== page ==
"Funds equals service," Langston said. "That's the way it goes, and you can't separate the two."

James Word, the interim executive director in the southeast region and a former state representative, proposed two bills concerning funding for Area Agencies on Aging while he was in the Legislature.

One died in committee. The other, which directed the Human Services Department to examine the funding formula, passed in 2013. Word said he thought the proposed formula discussed on Wednesday would be helpful and address many of the issues he faces in southeast Arkansas.

"It really would help those area agencies that kind of are really struggling," Word said. "Right now, we are struggling with our senior centers. We don't have enough funding to run those senior centers."

From fiscal 2010 to 2017, southeast Arkansas lost about 15 percent of its budget from state and federal funds -- from about $2.7 million to $2.3 million. Southwest Arkansas lost 12 percent -- from close to $3 million to $2.6 million. Both saw a slight increase in the 2018-19 year.

While rural areas would gain under the new plan, the groups in Northwest, central and western Arkansas would face budget cuts. They serve 21 of Arkansas' 75 counties.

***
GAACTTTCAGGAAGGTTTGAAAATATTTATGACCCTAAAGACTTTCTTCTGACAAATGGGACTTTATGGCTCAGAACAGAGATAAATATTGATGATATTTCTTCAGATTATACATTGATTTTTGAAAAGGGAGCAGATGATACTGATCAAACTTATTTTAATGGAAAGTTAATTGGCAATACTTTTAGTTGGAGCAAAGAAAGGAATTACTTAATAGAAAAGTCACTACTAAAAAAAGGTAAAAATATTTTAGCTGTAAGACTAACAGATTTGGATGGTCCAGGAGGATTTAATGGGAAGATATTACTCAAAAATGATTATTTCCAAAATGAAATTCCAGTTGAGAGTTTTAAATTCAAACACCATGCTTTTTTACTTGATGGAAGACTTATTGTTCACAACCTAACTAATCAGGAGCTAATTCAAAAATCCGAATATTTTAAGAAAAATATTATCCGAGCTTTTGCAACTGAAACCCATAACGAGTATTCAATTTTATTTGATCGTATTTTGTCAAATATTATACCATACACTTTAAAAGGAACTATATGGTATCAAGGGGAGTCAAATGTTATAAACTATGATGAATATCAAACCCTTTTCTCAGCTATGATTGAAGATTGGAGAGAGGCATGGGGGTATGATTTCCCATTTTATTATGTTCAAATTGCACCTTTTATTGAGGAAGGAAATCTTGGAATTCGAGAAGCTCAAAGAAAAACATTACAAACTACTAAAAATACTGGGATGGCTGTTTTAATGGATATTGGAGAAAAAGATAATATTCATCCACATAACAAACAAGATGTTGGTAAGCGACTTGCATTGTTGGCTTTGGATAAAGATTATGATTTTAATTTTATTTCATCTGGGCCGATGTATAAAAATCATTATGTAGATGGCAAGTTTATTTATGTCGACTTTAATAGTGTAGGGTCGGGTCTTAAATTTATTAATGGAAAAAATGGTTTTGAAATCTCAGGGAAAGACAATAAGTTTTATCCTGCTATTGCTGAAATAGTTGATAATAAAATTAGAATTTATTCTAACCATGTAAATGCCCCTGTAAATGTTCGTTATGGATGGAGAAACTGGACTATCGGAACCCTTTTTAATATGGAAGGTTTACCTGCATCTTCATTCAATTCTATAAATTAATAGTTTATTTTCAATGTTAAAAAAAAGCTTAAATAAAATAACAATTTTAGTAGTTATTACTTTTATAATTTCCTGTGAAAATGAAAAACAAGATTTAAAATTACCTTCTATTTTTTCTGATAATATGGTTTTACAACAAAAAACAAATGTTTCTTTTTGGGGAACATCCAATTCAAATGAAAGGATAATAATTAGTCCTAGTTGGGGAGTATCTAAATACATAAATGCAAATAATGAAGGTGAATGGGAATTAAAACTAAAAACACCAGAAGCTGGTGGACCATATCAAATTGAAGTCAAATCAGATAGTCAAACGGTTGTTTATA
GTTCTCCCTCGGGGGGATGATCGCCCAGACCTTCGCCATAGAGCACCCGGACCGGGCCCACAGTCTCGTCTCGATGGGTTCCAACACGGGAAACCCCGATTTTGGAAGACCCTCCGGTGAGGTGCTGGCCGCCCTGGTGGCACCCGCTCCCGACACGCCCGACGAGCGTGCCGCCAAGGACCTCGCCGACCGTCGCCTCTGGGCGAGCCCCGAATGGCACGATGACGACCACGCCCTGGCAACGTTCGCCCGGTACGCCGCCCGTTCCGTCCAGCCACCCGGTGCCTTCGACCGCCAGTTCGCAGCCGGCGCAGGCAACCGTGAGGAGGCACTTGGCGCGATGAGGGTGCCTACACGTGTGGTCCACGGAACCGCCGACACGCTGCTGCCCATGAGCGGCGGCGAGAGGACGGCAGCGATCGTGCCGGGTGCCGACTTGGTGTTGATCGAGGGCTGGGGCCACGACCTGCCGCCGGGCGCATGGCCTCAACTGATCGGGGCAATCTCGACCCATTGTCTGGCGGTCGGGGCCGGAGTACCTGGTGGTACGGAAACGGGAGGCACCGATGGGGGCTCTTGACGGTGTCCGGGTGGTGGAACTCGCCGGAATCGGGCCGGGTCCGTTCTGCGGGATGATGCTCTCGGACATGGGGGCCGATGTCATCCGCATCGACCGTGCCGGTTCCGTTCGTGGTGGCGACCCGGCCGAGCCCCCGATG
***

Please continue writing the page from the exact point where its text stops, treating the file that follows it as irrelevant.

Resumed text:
Northwest Arkansas would lose the most money -- about $200,000 with all factors considered, including a loss of revenue from other funds dedicated to the agencies. Jerry Mitchell, executive director for the region, said Washington County would take the "hardest hit."

All eight regional executive directors met last year to discuss the change, and Mitchell was the only one to vote against it.

"It doesn't make sense to just change the process on how you're going to distribute the money because you're going to have winners and losers every year," he said.

Mitchell was the only director called on to answer questions at Wednesday's joint legislative Committee on Aging, Children and Youth, Legislative and Military Affairs meeting, although Langston said she wrote her name down, requesting to comment.

The committee didn't vote because not enough members were present, although the vote would have been a courtesy. The measure will next head to Administrative Rules and Regulations for a vote on Tuesday.

Rep. Charlene Fite, R-Van Buren, opposed the change, saying that a hungry person should be fed no matter where they live. Fite's district stands to lose the most money in the formula change.